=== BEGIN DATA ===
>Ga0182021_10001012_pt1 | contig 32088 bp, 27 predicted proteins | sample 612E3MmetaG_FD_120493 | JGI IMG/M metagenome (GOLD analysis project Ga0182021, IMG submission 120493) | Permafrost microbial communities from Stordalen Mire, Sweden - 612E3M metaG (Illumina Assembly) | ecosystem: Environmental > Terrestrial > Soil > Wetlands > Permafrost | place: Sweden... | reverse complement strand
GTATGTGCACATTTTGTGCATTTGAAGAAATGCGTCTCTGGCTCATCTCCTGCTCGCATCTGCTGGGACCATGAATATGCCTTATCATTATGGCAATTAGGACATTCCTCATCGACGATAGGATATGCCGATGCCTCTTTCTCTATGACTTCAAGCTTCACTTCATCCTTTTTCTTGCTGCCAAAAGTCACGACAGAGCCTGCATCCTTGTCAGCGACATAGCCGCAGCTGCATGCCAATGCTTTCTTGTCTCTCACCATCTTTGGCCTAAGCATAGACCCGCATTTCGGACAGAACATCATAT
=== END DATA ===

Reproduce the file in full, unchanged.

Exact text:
>Ga0182021_10001012_pt1 | contig 32088 bp, 27 predicted proteins | sample 612E3MmetaG_FD_120493 | JGI IMG/M metagenome (GOLD analysis project Ga0182021, IMG submission 120493) | Permafrost microbial communities from Stordalen Mire, Sweden - 612E3M metaG (Illumina Assembly) | ecosystem: Environmental > Terrestrial > Soil > Wetlands > Permafrost | place: Sweden... | reverse complement strand
GTATGTGCACATTTTGTGCATTTGAAGAAATGCGTCTCTGGCTCATCTCCTGCTCGCATCTGCTGGGACCATGAATATGCCTTATCATTATGGCAATTAGGACATTCCTCATCGACGATAGGATATGCCGATGCCTCTTTCTCTATGACTTCAAGCTTCACTTCATCCTTTTTCTTGCTGCCAAAAGTCACGACAGAGCCTGCATCCTTGTCAGCGACATAGCCGCAGCTGCATGCCAATGCTTTCTTGTCTCTCACCATCTTTGGCCTAAGCATAGACCCGCATTTCGGACAGAACATCATAT